The scene outside US Embassy in Caracas, normally abuzz with visa applicants, was eerily quiet, with embassy guards firmly preventing most access.


The embassy issued a bulletin calling on staff to keep their children home from school, confine themselves to two neighbourhoods in the capital and avoid any public demonstrations.

The embassy said it would remain open for US citizens needing "emergency services," but cancelled most visa appointments for Venezuelans. People leaving the embassy early on Thursday said the situation inside appeared normal.

Yet the Trump administration's decision to keep the embassy open in defiance of Maduro amounted a risky gambit, effectively turning them into pawns in what is now an unpredictable international crisis.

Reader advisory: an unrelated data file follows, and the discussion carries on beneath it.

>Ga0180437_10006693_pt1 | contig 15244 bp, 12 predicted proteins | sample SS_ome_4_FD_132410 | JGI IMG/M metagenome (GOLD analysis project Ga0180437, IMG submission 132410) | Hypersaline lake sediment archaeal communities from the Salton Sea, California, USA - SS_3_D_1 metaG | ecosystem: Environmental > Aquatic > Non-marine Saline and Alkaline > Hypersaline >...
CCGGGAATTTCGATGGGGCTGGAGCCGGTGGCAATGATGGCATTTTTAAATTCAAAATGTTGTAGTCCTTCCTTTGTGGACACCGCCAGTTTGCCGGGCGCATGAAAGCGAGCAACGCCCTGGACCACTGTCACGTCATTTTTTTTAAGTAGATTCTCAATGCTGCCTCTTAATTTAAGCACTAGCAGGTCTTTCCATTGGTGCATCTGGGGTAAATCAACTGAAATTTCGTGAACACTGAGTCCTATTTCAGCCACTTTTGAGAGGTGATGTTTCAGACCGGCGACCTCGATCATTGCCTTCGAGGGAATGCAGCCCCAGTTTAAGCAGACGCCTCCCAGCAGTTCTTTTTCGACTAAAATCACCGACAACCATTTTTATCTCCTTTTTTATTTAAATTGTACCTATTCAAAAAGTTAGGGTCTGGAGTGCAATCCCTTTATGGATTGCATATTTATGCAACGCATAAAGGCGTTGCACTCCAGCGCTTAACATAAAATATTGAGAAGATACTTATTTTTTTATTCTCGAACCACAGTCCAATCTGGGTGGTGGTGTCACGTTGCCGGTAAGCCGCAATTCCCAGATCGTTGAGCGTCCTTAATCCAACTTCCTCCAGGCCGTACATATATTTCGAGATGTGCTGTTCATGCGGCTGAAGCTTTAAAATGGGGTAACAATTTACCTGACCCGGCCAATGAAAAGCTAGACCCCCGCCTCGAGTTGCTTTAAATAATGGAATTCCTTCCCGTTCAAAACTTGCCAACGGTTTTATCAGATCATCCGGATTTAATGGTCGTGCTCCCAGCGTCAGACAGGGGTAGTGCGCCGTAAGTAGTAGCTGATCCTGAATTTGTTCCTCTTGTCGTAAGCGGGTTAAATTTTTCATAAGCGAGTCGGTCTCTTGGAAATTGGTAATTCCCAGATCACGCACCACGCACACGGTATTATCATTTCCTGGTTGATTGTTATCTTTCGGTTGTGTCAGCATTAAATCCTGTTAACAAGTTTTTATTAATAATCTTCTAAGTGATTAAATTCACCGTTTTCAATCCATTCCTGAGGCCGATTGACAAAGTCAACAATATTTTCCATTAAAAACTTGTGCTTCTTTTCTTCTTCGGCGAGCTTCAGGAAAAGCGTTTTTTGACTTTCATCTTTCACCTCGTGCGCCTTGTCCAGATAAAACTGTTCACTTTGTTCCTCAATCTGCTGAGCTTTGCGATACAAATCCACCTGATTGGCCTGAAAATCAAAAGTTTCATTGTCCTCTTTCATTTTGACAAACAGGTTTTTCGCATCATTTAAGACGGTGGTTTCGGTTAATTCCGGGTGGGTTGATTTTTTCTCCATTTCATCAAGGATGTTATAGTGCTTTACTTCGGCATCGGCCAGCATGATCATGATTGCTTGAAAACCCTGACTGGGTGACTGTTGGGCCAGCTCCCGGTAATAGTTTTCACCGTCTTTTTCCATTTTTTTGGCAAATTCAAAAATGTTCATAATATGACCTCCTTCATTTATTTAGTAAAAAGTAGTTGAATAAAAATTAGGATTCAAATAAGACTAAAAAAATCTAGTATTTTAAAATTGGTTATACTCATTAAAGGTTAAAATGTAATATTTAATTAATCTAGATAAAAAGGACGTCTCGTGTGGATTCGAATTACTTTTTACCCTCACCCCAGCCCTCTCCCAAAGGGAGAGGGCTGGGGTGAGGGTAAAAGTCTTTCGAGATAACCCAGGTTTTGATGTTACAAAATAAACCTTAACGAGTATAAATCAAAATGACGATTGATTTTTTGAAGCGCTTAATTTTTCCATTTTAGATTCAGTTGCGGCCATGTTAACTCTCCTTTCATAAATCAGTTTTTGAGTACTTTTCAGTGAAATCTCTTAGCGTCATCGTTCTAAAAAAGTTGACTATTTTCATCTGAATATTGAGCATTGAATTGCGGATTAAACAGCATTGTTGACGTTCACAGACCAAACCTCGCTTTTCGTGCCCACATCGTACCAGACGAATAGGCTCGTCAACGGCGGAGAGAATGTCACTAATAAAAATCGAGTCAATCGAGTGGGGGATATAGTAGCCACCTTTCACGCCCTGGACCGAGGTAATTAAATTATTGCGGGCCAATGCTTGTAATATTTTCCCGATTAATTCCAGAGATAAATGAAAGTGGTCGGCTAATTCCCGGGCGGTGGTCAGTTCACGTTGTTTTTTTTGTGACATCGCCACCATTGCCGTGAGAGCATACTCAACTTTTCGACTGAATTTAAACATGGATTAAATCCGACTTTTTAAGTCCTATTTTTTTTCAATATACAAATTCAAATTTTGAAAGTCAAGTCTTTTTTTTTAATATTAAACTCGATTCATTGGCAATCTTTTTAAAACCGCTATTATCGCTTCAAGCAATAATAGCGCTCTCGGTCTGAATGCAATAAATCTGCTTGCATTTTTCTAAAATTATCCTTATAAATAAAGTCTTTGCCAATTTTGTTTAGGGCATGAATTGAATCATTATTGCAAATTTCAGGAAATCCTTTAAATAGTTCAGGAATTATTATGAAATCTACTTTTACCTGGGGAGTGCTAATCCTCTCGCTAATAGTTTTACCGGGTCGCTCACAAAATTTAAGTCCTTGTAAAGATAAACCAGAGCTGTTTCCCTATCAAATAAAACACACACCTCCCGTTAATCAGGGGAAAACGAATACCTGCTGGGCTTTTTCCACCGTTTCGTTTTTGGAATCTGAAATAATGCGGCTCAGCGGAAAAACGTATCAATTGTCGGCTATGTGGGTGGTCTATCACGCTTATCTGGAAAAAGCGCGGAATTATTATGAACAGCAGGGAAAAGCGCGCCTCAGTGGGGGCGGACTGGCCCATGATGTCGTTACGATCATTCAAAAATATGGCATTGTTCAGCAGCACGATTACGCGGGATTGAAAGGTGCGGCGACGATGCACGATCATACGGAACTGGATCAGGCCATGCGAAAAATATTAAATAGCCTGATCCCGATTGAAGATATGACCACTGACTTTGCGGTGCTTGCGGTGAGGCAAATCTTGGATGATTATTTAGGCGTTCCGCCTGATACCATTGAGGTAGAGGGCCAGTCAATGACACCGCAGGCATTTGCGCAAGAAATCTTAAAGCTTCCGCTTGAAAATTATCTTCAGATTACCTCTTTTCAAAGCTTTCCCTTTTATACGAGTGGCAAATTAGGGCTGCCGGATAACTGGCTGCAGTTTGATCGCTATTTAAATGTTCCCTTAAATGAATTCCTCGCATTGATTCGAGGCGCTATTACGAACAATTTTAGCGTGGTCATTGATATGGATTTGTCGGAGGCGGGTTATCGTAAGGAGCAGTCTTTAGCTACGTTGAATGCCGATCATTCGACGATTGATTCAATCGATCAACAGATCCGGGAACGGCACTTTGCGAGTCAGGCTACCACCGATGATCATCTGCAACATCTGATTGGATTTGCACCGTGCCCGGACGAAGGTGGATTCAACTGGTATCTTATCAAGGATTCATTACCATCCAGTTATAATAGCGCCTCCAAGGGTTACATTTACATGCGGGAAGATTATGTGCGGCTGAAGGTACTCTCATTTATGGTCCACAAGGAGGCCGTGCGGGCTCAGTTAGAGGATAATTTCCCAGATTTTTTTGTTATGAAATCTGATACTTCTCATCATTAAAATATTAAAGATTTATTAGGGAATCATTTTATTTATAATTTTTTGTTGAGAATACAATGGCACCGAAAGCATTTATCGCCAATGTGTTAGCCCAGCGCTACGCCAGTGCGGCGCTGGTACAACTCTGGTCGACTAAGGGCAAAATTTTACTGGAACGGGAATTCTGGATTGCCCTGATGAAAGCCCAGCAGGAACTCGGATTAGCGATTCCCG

Some US officials expressed concern that by ignoring Maduro's demand that all Americans at the US Embassy vacate Venezuela in 72 hours, Pompeo was putting the lives and well-being of US personnel in jeopardy.

"It's a volatile situation with a desperate man trying to cling to power. No one can presume to know how this will play out," said a State Department official, who spoke on the condition of anonymity because he was not authorised to speak to the news media.

The State Department did not respond to a request for comment.

Experts said Pompeo's refusal to comply with Maduro's order is unique in State Department history.

"I can't ever remember diplomats refusing an order to leave by the host government, which is sovereign," said Ronald Neumann, the president of the American Academy of Diplomacy. "Security is supposed to be the responsibility of the host government, and that's generally who embassies rely on for security."

One official at the embassy, Scott Smith, posted publicly on Facebook that concern should be focused on the Venezuelan people, who are facing a severe humanitarian crisis as food and medicines have grown scarce and repression has increased.